It has been just a couple weeks since I bought an old Nikon D40X after using a Canon SX120IS for a year. The only things I miss so far are the ability to fine adjust the exposure using the back display and getting as close as 1 cm to the subject.

That said, what are some common mistakes I might make and what are some things I can do now that I might not know I can?

  • 2
    \$\begingroup\$ This question is somewhat subjective but useful, and an answer would be a list of possible problems that would benefit from collaborative editing, especially when there are answers that are intended to be added to one master answer. Flagging for moderator to make community wiki. \$\endgroup\$
    – bwDraco
    Commented May 20, 2011 at 15:48
  • \$\begingroup\$ When they must be somewhat subjective, individual but intended-to-be-comprehensive answers are best. Collaborative editing of answers with no individual ownership doesn't improve them. If it's not subjective, CW is great for list-based answers, but if it is subjective, opinions should stay attached to the people they belong to. Take a look at the list of guidelines here: blog.stackoverflow.com/2010/09/good-subjective-bad-subjective \$\endgroup\$
    – mattdm
    Commented May 20, 2011 at 18:49
  • \$\begingroup\$ I suppose the question could be edited to make it less about my specific situation, but I don't think it is very subjective. It meets all the guidelines with the possible exception of #5. \$\endgroup\$
    – bob
    Commented May 21, 2011 at 21:21

3 Answers 3


Potential mistakes include:

  • Overreliance on zoom. Many compacts have huge zoom ranges. People get used to this and either struggle when given a limited zoom range or prime lens, or they go out and buy a superzoom lens with inferior image quality.

  • Being afraid to change lenses. This relates to the last point, people aren't used to changing lenses or are afraid they might get dust in the camera. The ability to change lenses is one of the biggest advantages to the SLR system. It allows you to have a large range of focal lengths without compromising image quality.

  • Using the SLR just like a compact. Some people think that merely possessing a DSLR will make their pictures better. To improve you need to use your camera differently. Such cameras offer new opportunities but you have to actively seek them out in order to really improve.

  • Using the pop-up flash. Whilst (almost) all the same lighting options are available to compact owners, 99% of people use the built in flash, to save carrying an external unit. If you have an SLR plus lenses with you there's probably space for a hotshoe flash which will allow much better lighting by bouncing/diffusing/getting the flash off-camera.


I would add:

  • Inattention to focusing. The DSLR has a bigger sensor, and in most circumstances will have a much shallower depth of field than the compact camera. This requires attention to your focus. At the very least, pay attention to which autofocus sensor the camera thinks is in focus, and think about whether that's what you want. You may want to set your camera to always use the central AF point, or another specific AF point, instead of letting it pick from all of them. The depth of field can be so shallow that "focus on the face" may not be good enough. You usually want to focus on the eyes of people and animals. Photographers coming from compacts usually aren't used to worrying about whether the focus falls on the nose, eyes, or ears.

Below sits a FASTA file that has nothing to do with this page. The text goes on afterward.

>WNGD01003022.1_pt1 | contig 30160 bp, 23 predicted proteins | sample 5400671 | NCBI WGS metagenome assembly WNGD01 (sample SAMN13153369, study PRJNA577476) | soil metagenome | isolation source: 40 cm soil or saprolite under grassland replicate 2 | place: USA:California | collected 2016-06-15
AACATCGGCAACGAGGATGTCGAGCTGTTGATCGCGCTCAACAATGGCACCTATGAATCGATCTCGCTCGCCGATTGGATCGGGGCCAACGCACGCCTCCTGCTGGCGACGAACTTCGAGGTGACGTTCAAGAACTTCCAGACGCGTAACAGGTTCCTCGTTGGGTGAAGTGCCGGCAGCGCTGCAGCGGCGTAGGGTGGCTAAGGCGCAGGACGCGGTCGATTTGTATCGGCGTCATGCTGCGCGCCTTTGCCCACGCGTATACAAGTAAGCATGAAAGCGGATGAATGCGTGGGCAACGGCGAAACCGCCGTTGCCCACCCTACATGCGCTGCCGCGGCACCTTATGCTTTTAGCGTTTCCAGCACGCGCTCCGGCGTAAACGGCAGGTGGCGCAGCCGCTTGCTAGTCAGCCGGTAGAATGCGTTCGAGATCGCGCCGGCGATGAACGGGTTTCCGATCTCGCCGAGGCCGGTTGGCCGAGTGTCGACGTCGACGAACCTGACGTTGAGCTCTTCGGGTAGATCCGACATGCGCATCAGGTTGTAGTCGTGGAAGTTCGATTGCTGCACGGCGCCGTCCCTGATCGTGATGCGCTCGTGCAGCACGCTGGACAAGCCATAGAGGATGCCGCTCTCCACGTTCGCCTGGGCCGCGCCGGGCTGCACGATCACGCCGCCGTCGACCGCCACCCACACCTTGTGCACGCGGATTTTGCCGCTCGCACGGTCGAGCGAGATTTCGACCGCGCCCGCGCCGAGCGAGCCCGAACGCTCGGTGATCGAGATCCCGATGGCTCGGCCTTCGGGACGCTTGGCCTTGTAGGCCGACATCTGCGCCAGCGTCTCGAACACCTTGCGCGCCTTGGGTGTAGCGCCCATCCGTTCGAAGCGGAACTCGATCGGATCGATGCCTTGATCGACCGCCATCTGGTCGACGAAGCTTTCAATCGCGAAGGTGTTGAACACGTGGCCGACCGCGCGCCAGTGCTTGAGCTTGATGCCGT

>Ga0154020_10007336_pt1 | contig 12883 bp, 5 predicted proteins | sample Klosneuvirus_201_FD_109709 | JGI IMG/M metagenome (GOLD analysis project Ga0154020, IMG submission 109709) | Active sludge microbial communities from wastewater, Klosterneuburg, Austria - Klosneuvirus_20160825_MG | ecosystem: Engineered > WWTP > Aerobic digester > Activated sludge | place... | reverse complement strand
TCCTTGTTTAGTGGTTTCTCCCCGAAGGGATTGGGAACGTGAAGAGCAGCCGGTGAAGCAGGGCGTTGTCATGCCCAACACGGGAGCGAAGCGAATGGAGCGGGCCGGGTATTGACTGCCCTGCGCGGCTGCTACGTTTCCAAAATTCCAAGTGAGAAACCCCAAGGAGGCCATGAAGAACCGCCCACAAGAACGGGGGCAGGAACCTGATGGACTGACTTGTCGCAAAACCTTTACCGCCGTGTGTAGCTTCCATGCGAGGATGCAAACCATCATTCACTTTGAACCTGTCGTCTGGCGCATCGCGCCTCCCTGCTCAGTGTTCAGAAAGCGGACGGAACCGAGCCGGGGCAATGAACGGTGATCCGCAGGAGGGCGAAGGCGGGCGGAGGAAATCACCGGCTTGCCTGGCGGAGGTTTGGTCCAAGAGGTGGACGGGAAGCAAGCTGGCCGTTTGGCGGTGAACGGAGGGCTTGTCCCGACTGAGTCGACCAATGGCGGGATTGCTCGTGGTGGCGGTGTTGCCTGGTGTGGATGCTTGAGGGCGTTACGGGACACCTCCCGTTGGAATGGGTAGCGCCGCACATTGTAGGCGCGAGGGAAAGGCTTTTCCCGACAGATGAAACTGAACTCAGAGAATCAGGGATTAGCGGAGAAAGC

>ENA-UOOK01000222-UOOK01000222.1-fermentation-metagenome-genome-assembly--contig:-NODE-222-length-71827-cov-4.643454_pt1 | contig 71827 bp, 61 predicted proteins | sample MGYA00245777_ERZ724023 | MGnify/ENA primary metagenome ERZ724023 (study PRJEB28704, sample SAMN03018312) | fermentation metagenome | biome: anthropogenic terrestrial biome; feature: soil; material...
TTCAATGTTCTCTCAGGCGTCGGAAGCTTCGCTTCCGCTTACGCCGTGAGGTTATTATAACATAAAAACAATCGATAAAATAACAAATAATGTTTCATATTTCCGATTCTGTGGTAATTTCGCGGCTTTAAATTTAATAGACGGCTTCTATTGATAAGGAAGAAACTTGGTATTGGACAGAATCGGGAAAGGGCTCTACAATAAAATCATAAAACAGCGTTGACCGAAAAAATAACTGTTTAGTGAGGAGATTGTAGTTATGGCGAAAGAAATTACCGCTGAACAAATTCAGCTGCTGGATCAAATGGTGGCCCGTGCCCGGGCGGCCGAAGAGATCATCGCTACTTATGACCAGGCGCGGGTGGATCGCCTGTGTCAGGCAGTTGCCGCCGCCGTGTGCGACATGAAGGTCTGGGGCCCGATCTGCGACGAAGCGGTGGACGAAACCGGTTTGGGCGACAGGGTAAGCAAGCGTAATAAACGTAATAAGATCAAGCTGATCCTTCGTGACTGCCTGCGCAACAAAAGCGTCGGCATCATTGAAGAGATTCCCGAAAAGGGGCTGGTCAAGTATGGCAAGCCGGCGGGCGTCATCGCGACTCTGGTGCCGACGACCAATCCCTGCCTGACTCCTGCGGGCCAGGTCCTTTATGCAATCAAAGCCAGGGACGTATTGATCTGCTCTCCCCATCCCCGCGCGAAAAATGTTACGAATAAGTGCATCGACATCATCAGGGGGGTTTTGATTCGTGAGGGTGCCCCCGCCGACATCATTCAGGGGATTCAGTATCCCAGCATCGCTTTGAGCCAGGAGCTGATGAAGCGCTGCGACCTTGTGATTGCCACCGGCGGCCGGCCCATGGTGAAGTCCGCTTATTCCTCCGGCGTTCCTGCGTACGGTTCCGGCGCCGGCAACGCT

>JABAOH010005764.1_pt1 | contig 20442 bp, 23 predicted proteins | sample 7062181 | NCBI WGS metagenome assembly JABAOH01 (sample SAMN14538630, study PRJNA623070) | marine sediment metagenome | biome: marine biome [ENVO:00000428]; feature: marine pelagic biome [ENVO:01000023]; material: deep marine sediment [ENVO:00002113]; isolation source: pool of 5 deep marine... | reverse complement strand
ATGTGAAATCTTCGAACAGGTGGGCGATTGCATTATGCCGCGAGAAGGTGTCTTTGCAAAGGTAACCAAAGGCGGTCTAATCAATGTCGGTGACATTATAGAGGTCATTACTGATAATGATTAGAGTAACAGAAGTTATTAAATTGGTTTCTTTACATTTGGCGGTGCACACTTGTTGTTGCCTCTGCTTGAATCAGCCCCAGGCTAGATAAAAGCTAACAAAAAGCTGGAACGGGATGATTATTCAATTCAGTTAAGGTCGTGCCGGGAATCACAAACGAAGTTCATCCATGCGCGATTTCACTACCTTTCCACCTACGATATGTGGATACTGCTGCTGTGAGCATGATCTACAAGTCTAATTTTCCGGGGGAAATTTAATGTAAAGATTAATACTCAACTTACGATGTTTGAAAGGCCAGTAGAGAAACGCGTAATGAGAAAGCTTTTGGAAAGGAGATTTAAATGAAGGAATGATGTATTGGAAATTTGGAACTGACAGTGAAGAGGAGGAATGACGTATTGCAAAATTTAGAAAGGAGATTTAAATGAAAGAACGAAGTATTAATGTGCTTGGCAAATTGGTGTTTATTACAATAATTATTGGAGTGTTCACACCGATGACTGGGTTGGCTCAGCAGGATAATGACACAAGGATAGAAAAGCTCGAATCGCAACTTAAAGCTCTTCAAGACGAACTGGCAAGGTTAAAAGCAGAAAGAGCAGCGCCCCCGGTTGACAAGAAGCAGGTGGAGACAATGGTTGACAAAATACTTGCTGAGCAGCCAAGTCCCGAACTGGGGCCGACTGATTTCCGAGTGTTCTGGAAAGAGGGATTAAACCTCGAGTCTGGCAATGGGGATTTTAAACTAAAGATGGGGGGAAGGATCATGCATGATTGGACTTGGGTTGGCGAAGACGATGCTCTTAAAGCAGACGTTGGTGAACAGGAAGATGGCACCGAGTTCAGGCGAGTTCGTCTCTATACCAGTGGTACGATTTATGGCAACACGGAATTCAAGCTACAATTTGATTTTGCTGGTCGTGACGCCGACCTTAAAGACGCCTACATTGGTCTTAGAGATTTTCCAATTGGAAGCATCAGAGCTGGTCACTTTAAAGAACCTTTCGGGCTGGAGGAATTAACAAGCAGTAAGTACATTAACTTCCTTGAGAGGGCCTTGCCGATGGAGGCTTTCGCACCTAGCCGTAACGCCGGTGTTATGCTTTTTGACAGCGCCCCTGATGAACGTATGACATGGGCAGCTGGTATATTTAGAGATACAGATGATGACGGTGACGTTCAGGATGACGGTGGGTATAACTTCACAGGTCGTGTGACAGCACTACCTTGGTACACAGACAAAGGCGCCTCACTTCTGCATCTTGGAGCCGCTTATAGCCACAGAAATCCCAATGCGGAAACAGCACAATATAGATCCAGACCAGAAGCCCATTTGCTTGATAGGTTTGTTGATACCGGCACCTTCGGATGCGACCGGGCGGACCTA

• \$\begingroup\$ Suggest this as an edit to Matt Grum's answer. \$\endgroup\$
    – bwDraco
    Commented May 20, 2011 at 15:46

I'll also add:

  • Being afraid of not taking it everywhere. Since is not as compact (d'oh), specially if you have many lenses and a flash. Try to get a bag (maybe one to put a tripod as well) and go explore!

  • Don't forget to enable RAW!. I don't know if you used CHDK with the Canon, but if you didn't, try to explore the capabilities that the RAW format brings you. If possible have more than one large-sized (8gb or more) memory cards.

  • 6
    \$\begingroup\$ Not using the RAW format is not necessarily a mistake, for a beginner, using RAW exclusively would probably be the mistake as it would cause far more time to be spent in front of a computer fiddling with images digitally rather than going out and shooting more images. Getting to learn how to get it right in the camera plays a very important part in learning photography before delving into the digital darkroom... \$\endgroup\$
    – Roland
    Commented May 20, 2011 at 20:42
  • 1
    \$\begingroup\$ I don't usually use raw unless I know I'm going to need to do some post precessing or if I absolutely cannot live with myself if I don't get that shot right. So far, I haven't really needed it much except to correct harsh shadows. The extra color depth in the JPEGs has made it so I rarely ever come across those ugly squares anymore. \$\endgroup\$
    – bob
    Commented Jun 6, 2011 at 5:36

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